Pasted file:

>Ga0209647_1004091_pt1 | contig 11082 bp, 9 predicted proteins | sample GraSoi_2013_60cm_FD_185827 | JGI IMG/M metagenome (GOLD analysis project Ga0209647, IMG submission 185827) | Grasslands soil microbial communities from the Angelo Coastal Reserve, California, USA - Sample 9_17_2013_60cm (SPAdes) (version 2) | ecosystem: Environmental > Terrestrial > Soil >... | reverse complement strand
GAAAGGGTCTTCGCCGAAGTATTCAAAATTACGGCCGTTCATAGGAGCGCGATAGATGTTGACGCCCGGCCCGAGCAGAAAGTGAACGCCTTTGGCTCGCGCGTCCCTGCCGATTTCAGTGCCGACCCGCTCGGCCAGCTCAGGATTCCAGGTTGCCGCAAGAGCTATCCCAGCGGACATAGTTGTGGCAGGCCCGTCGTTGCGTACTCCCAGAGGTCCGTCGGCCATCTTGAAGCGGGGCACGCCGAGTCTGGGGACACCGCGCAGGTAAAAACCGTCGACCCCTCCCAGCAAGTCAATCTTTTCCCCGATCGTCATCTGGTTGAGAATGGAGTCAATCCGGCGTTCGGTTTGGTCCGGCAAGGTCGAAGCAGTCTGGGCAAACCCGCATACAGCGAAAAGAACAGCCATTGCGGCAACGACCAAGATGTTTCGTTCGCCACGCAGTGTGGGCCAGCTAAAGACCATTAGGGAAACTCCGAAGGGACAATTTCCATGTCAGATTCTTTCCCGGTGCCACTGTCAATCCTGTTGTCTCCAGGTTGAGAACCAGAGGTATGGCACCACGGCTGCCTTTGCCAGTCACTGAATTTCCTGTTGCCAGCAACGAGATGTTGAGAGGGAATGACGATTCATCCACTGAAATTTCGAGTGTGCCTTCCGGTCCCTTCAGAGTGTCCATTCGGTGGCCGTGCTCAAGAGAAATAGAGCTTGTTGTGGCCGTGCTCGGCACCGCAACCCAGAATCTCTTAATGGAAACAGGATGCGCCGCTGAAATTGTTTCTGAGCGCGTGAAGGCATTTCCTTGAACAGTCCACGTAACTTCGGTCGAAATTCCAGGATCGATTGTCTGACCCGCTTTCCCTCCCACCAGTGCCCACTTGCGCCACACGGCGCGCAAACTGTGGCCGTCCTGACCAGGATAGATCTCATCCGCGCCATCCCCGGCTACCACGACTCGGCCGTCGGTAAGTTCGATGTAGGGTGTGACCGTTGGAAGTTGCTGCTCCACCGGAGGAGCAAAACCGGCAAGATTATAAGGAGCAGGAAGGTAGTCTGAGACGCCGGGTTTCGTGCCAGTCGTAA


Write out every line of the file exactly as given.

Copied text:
>Ga0209647_1004091_pt1 | contig 11082 bp, 9 predicted proteins | sample GraSoi_2013_60cm_FD_185827 | JGI IMG/M metagenome (GOLD analysis project Ga0209647, IMG submission 185827) | Grasslands soil microbial communities from the Angelo Coastal Reserve, California, USA - Sample 9_17_2013_60cm (SPAdes) (version 2) | ecosystem: Environmental > Terrestrial > Soil >... | reverse complement strand
GAAAGGGTCTTCGCCGAAGTATTCAAAATTACGGCCGTTCATAGGAGCGCGATAGATGTTGACGCCCGGCCCGAGCAGAAAGTGAACGCCTTTGGCTCGCGCGTCCCTGCCGATTTCAGTGCCGACCCGCTCGGCCAGCTCAGGATTCCAGGTTGCCGCAAGAGCTATCCCAGCGGACATAGTTGTGGCAGGCCCGTCGTTGCGTACTCCCAGAGGTCCGTCGGCCATCTTGAAGCGGGGCACGCCGAGTCTGGGGACACCGCGCAGGTAAAAACCGTCGACCCCTCCCAGCAAGTCAATCTTTTCCCCGATCGTCATCTGGTTGAGAATGGAGTCAATCCGGCGTTCGGTTTGGTCCGGCAAGGTCGAAGCAGTCTGGGCAAACCCGCATACAGCGAAAAGAACAGCCATTGCGGCAACGACCAAGATGTTTCGTTCGCCACGCAGTGTGGGCCAGCTAAAGACCATTAGGGAAACTCCGAAGGGACAATTTCCATGTCAGATTCTTTCCCGGTGCCACTGTCAATCCTGTTGTCTCCAGGTTGAGAACCAGAGGTATGGCACCACGGCTGCCTTTGCCAGTCACTGAATTTCCTGTTGCCAGCAACGAGATGTTGAGAGGGAATGACGATTCATCCACTGAAATTTCGAGTGTGCCTTCCGGTCCCTTCAGAGTGTCCATTCGGTGGCCGTGCTCAAGAGAAATAGAGCTTGTTGTGGCCGTGCTCGGCACCGCAACCCAGAATCTCTTAATGGAAACAGGATGCGCCGCTGAAATTGTTTCTGAGCGCGTGAAGGCATTTCCTTGAACAGTCCACGTAACTTCGGTCGAAATTCCAGGATCGATTGTCTGACCCGCTTTCCCTCCCACCAGTGCCCACTTGCGCCACACGGCGCGCAAACTGTGGCCGTCCTGACCAGGATAGATCTCATCCGCGCCATCCCCGGCTACCACGACTCGGCCGTCGGTAAGTTCGATGTAGGGTGTGACCGTTGGAAGTTGCTGCTCCACCGGAGGAGCAAAACCGGCAAGATTATAAGGAGCAGGAAGGTAGTCTGAGACGCCGGGTTTCGTGCCAGTCGTAA